Something New

Second Sunday After Christmas

Ephesians 1:3-14

John 1:1-18   

  During this season, it’s somewhat natural to be immersed in thoughts of the new. As I write this, I’m looking out the window at a new blanket of white snow covering my front yard. My kids are shuffling around the house in new pajamas, reading new books and assembling new Lego sets, the excitement of exchanging and unwrapping packages still lingering in the house. And of course, we’re just a few short days away from New Year’s Eve, the date when people around the world will gather to count down the moments when we move into a new calendar year. It’s an event that, even in normal times, brings with it heightened expectations of change, a hope that, whatever has transpired in recent days and months, there is some magic in turning the calendar over that casts a vision of better possibilities ahead. We map out the new and different ways that we plan on approaching our personal lives, our physical well-being, our workplace goals, the changes in our routines and habits that will make us new people. Read more

Christmas Praise in a Mutilated World

First Sunday after Christmas

 

Isaiah 61:10-62:3

Psalm 148

Galatians 4:4-7

Luke 2:22-40

You’ve seen the refugees going nowhere,

You’ve heard the executioners sing joyfully.

You should praise the mutilated world.

                             –Adam Zagajewski, “Try to Praise the Mutilated World”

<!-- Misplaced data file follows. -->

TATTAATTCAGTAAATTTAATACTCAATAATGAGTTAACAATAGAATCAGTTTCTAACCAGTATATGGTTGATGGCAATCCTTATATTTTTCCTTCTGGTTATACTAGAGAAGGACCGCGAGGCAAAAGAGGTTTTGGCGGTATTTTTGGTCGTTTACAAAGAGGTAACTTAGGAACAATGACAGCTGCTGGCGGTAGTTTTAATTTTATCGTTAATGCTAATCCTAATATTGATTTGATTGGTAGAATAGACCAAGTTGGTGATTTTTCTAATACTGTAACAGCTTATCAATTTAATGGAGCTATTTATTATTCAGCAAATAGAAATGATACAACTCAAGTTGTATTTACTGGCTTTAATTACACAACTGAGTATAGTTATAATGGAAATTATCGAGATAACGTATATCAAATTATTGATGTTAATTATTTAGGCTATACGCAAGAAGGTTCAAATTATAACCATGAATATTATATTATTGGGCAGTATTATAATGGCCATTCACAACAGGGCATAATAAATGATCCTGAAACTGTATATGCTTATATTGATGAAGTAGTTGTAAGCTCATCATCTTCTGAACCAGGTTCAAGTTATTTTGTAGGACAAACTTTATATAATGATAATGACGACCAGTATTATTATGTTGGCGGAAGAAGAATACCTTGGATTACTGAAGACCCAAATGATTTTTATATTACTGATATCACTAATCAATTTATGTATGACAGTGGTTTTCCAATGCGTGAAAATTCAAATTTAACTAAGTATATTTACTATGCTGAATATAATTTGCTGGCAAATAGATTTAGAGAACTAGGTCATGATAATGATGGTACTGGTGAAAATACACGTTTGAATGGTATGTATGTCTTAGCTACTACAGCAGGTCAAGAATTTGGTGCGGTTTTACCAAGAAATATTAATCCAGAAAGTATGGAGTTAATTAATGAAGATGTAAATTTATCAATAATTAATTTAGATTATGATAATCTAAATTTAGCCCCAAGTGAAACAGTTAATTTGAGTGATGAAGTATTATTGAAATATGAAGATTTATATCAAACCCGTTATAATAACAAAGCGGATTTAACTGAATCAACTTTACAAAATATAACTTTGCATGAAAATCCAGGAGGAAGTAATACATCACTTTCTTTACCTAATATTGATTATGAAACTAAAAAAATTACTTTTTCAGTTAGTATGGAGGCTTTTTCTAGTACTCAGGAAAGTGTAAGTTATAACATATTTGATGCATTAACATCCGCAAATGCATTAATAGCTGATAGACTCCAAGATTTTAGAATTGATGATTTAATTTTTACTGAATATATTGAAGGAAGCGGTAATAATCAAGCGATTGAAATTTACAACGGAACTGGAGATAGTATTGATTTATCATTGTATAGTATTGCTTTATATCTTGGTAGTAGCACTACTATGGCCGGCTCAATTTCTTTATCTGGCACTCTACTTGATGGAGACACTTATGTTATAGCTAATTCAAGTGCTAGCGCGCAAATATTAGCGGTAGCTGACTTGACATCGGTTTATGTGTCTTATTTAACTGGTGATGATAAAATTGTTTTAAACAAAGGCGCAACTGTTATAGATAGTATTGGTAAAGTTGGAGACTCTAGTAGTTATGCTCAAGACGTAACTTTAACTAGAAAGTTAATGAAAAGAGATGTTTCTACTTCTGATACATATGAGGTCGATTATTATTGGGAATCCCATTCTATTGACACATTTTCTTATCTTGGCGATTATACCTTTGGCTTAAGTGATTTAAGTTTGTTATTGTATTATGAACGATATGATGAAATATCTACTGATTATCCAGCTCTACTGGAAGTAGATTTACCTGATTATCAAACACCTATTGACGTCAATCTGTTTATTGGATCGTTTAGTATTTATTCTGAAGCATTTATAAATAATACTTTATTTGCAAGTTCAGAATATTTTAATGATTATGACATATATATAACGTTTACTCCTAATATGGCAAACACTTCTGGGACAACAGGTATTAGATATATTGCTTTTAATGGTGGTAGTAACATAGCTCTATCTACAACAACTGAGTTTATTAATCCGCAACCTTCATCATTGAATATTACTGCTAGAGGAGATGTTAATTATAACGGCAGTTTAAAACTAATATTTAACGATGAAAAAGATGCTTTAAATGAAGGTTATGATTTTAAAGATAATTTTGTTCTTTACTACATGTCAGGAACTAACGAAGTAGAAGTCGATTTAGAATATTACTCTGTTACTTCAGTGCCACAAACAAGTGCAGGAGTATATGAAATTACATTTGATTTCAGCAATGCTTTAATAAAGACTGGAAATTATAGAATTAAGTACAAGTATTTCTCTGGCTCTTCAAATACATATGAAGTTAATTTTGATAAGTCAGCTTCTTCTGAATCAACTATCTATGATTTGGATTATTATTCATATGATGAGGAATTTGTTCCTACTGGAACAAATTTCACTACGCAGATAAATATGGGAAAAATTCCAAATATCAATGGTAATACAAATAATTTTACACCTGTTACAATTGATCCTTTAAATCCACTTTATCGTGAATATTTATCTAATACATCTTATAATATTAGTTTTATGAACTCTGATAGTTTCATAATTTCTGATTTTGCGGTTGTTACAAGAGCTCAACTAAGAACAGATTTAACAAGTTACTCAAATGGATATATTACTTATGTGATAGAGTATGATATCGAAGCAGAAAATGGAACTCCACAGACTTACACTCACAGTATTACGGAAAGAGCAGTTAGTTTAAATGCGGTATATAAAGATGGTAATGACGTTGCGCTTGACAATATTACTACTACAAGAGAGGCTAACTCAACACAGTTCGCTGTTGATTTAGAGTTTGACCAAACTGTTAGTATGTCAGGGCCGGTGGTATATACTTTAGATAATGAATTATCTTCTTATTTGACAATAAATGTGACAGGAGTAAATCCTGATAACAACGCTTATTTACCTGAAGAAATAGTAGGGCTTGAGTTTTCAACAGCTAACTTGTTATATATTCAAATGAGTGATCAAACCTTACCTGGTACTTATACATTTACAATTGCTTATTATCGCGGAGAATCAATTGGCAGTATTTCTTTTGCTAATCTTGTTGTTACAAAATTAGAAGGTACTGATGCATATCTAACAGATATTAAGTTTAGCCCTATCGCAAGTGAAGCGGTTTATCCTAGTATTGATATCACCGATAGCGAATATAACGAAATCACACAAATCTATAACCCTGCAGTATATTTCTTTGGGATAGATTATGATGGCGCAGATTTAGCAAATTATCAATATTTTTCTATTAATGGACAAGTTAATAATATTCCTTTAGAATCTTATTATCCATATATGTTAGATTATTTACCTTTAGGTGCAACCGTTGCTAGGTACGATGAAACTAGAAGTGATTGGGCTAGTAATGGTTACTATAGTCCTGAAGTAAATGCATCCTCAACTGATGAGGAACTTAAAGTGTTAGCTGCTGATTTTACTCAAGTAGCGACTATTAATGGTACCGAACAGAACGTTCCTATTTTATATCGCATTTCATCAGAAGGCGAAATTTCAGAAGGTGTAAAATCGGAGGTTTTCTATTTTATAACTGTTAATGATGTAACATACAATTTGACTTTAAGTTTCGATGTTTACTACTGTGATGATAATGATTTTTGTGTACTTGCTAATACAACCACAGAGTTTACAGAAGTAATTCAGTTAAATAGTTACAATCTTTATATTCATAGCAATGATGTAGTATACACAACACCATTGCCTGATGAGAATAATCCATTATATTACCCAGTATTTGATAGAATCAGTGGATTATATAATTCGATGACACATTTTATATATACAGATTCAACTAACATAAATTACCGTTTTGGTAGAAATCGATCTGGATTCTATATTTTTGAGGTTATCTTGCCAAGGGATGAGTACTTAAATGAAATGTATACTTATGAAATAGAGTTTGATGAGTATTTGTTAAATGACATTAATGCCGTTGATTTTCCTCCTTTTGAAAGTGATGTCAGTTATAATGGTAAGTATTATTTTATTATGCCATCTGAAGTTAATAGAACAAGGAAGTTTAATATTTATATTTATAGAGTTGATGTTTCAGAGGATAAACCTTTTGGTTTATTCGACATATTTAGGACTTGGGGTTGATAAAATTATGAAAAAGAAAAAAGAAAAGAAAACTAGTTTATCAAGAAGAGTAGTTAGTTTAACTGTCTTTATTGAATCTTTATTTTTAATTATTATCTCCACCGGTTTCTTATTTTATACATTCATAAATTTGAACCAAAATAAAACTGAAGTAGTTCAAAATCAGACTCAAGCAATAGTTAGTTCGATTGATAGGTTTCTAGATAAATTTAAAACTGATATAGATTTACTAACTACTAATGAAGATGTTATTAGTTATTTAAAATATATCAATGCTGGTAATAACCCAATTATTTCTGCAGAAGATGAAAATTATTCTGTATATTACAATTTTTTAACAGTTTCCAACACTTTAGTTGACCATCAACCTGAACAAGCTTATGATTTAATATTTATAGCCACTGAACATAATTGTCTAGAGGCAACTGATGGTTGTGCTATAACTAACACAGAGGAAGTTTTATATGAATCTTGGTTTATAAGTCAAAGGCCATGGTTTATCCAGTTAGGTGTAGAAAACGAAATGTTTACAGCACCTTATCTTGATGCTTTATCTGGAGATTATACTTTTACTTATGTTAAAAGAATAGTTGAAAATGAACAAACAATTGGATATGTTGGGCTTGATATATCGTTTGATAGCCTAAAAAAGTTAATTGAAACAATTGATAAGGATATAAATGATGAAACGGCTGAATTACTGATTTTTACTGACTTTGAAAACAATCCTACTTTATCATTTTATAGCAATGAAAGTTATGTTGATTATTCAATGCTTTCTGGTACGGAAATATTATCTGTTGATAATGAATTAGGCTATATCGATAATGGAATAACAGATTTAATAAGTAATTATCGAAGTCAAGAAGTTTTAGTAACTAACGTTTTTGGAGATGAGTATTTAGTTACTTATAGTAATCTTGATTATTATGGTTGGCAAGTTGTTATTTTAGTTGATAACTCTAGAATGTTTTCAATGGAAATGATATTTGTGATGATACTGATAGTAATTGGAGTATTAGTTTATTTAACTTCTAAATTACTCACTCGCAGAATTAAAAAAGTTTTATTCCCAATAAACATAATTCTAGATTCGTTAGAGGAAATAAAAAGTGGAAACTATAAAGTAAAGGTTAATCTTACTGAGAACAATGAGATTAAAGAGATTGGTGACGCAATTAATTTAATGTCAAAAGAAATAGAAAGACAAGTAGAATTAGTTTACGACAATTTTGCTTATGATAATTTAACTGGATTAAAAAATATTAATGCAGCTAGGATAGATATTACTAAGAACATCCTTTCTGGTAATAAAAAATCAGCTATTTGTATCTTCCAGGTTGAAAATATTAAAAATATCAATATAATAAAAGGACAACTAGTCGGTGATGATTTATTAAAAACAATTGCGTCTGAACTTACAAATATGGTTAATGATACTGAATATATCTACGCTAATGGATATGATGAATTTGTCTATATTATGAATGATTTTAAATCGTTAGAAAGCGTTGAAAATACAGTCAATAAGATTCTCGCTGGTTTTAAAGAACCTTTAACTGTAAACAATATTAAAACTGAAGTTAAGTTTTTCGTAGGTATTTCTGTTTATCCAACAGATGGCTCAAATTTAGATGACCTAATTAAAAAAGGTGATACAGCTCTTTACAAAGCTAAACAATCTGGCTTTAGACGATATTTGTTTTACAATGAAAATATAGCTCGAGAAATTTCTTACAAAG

Be joyful, though you have considered all the facts.

                             –Wendell Berry, “Manifesto: The Mad Farmer Liberation Front”

The appointed texts for this week are filled with such unqualified praise as befits Christmastide. Isaiah, whose language has been oft borrowed by the Church, rejoices at the prospect of Jerusalem’s restoration as a light to the nations; he eagerly anticipates the time when “her vindication shines out like the dawn, and her salvation like a burning torch,” when God’s people “shall be a crown of beauty in the hand of the LORD, and a royal diadem in the hand of your God.” Read more

Birthing a Revolution

Fourth Sunday of Advent

Luke 1:26-38; 46b-55

There is an image of Mother Mary, created by Ben Wildflower, depicted with her fist raised and her foot on a skull. She is crushing a dead snake under her feet, and her face is stern. Her garb is simple, and a halo of stars encircles her head. The whole image is composed of black and white.

Around this image are inscribed words from the Magnificat: Fill the hungry. Lift the lowly. Cast down the mighty. Send the rich away.

This is no Madonna and child. There is no demureness or timidity to this Mary. She is not looking up to the heavens but is clearly focusing her gaze downward onto more earthly matters. The Queen of Heaven is not happy with the state of things, and in this image, she embodies her song with a deep power and conviction. Read more

Prepare Ye the Way of the Lord

Second Sunday of Advent

 

 

Isaiah 40:1-11

Psalm 85:1-2, 8-13

2 Peter 3:8-15a

Mark 1:1-8